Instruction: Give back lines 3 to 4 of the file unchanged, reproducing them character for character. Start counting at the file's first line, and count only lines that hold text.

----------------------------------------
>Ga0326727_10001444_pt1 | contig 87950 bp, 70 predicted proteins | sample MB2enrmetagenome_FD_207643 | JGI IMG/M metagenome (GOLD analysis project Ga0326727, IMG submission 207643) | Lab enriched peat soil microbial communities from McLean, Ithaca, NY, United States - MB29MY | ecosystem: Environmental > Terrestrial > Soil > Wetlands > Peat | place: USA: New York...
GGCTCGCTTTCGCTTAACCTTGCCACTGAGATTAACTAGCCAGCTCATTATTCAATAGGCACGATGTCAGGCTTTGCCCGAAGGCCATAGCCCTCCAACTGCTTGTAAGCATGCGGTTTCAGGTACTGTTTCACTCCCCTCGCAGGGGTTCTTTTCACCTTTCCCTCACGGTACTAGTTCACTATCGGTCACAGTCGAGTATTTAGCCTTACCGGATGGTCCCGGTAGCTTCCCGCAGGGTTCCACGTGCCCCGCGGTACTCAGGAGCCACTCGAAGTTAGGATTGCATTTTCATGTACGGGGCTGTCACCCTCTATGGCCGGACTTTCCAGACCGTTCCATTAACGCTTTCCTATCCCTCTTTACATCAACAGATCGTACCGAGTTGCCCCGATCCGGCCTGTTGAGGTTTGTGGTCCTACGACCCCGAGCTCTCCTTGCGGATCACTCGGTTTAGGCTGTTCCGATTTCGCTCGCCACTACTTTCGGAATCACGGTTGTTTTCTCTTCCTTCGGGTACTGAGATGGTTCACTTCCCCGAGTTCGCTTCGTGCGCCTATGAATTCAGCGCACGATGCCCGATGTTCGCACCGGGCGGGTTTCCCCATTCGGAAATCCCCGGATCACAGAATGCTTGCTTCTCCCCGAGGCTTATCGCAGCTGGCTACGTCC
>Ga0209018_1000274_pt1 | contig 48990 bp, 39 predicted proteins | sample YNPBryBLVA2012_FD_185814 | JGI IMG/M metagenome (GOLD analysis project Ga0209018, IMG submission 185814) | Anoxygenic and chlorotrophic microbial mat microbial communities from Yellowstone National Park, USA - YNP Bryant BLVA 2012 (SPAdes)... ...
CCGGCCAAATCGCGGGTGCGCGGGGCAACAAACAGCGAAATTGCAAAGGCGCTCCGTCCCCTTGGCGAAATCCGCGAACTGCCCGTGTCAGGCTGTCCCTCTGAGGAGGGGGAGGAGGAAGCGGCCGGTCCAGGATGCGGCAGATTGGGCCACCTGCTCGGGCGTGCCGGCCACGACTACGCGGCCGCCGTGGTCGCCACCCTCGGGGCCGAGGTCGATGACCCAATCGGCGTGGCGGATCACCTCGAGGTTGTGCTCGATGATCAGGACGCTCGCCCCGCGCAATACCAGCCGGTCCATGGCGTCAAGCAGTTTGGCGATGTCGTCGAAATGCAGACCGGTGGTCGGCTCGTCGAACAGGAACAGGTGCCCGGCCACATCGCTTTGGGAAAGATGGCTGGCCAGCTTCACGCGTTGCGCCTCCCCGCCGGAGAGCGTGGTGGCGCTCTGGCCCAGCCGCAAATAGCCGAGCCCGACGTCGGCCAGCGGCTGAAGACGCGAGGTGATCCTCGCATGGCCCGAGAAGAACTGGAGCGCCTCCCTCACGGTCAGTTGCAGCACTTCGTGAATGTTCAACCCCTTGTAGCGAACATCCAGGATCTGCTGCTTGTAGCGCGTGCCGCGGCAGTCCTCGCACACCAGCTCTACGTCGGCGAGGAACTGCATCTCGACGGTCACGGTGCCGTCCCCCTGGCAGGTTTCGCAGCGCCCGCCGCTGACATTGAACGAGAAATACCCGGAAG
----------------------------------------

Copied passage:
>Ga0209018_1000274_pt1 | contig 48990 bp, 39 predicted proteins | sample YNPBryBLVA2012_FD_185814 | JGI IMG/M metagenome (GOLD analysis project Ga0209018, IMG submission 185814) | Anoxygenic and chlorotrophic microbial mat microbial communities from Yellowstone National Park, USA - YNP Bryant BLVA 2012 (SPAdes)... ...
CCGGCCAAATCGCGGGTGCGCGGGGCAACAAACAGCGAAATTGCAAAGGCGCTCCGTCCCCTTGGCGAAATCCGCGAACTGCCCGTGTCAGGCTGTCCCTCTGAGGAGGGGGAGGAGGAAGCGGCCGGTCCAGGATGCGGCAGATTGGGCCACCTGCTCGGGCGTGCCGGCCACGACTACGCGGCCGCCGTGGTCGCCACCCTCGGGGCCGAGGTCGATGACCCAATCGGCGTGGCGGATCACCTCGAGGTTGTGCTCGATGATCAGGACGCTCGCCCCGCGCAATACCAGCCGGTCCATGGCGTCAAGCAGTTTGGCGATGTCGTCGAAATGCAGACCGGTGGTCGGCTCGTCGAACAGGAACAGGTGCCCGGCCACATCGCTTTGGGAAAGATGGCTGGCCAGCTTCACGCGTTGCGCCTCCCCGCCGGAGAGCGTGGTGGCGCTCTGGCCCAGCCGCAAATAGCCGAGCCCGACGTCGGCCAGCGGCTGAAGACGCGAGGTGATCCTCGCATGGCCCGAGAAGAACTGGAGCGCCTCCCTCACGGTCAGTTGCAGCACTTCGTGAATGTTCAACCCCTTGTAGCGAACATCCAGGATCTGCTGCTTGTAGCGCGTGCCGCGGCAGTCCTCGCACACCAGCTCTACGTCGGCGAGGAACTGCATCTCGACGGTCACGGTGCCGTCCCCCTGGCAGGTTTCGCAGCGCCCGCCGCTGACATTGAACGAGAAATACCCGGAAG